Lock up time, there was one little keet scurrying around the door.  I don’t know how it leaked out, but I opened the door and it shot inside and showed me where the rest were.  They were buried under a pepper plant, and I could just see Galahad’s black and white speckled wing and hear him cooing.   I can’t be sure if he was sitting on them, but he was settling in on the ground with them.

Wow.

I figured he would assume parenting the little birds, but this exceeds my expectations.  I planned to keep them in the chickery a couple days, then let them stay in the GH with Galahad until they learned they lived there, but this is great!

He’s such a treasure, and since his habits are going to be reproduced 10 times now, it’s a good thing he’s got such great qualities.  He’s unconcerned about me; he lets me get quite close, and doesn’t screech when I show up (my husband is sure to get the treatment though).  He comes in every night, which is keeping him alive.  He’s quiet, not too much of a yeller.  He’s down with the chickens.  When he doesn’t have his own kind, he makes friends.  But he’s sure happy to have his own kind!  Finally, someone who can run just as fast.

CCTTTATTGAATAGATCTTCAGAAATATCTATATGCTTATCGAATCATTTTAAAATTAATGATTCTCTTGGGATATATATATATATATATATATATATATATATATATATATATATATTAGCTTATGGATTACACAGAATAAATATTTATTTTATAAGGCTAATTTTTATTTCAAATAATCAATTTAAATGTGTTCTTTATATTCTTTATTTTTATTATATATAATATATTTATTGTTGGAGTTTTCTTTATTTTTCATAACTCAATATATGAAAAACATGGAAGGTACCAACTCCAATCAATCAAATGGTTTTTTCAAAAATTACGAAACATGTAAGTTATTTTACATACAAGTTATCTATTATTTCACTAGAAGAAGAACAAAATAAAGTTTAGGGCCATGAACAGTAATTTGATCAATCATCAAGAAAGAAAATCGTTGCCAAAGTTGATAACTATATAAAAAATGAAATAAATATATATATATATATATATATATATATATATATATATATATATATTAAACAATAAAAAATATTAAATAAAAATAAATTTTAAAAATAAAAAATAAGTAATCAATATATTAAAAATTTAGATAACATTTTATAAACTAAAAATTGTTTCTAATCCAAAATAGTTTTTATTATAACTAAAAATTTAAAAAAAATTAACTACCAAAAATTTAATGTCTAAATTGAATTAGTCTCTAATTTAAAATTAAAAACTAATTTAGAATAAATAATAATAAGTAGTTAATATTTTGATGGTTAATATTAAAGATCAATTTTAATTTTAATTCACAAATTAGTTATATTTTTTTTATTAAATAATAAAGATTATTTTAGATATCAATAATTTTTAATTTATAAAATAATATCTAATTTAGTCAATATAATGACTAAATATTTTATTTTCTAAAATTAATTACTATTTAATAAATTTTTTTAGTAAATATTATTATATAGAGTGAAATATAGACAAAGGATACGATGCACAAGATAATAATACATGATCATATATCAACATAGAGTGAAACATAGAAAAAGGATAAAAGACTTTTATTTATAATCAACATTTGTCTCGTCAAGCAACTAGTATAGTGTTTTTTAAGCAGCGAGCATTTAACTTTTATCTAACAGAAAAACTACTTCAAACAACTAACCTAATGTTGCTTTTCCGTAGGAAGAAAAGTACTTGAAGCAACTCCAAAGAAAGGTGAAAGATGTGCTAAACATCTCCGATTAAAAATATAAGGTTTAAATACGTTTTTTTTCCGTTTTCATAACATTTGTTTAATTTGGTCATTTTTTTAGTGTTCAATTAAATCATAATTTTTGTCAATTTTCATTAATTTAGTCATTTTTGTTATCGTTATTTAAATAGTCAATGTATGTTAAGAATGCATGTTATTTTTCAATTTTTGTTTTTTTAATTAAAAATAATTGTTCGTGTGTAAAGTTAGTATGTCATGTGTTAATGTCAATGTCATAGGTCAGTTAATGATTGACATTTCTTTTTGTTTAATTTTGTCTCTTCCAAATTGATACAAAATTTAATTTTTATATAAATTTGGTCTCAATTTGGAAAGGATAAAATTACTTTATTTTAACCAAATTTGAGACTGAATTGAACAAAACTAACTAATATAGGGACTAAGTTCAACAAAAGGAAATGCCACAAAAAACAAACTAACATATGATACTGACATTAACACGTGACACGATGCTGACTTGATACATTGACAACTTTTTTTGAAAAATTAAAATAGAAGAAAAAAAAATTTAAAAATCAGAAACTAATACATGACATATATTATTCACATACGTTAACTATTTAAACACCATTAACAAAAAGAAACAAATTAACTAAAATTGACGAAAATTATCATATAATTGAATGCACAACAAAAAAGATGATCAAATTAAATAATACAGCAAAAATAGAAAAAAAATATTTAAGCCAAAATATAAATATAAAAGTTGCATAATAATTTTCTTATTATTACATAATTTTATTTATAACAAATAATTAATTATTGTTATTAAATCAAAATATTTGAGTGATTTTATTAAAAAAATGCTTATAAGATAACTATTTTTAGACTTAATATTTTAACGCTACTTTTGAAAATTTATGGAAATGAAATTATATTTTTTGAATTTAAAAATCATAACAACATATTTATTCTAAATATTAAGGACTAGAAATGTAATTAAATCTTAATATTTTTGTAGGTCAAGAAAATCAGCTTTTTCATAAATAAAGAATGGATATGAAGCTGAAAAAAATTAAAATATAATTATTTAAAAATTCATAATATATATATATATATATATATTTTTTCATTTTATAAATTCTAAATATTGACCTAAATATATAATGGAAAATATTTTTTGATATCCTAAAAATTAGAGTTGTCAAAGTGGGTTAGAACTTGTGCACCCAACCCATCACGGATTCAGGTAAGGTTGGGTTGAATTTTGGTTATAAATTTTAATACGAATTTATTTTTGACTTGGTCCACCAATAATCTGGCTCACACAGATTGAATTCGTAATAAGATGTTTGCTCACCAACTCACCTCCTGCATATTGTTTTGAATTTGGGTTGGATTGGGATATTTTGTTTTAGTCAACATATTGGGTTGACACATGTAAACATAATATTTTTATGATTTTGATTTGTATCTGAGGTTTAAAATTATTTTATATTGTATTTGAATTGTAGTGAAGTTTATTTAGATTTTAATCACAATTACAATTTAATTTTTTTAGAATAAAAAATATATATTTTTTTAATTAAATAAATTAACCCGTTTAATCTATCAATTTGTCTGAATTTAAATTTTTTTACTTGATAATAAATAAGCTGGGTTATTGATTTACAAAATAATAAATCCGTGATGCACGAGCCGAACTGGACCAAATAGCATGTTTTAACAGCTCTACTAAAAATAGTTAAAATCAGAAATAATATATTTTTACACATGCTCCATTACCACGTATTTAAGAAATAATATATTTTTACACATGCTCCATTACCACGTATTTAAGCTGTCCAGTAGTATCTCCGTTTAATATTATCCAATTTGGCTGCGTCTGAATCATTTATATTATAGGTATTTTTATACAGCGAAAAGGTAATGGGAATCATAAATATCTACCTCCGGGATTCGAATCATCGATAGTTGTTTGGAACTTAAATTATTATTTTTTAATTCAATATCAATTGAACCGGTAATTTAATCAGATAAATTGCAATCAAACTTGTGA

I figured they couldn’t do too much damage in the GH now the plants are all too big to kill, seeing as guineas are only moderately destructive.  Chickens are very destructive with all that scratching.   But I did mean to harvest all the low tomatoes and eggplants before letting them out of the chickery, because I imagined eleven taste tests.  As it was, they only broke one young tomatillo (it’s not dead), trampled the lemon balm (so what, it’s a mint) and perhaps have damaged some  watermelon  vines (we’ll see).

Now that I don’t have a shadow of a doubt that he’ll bring them back in every night, I can let them go outside soon, if they don’t handle that liberation themselves too, like one already did.

He’s eying the high hanging fruit

 

 

 

Real snow, and one lucky keet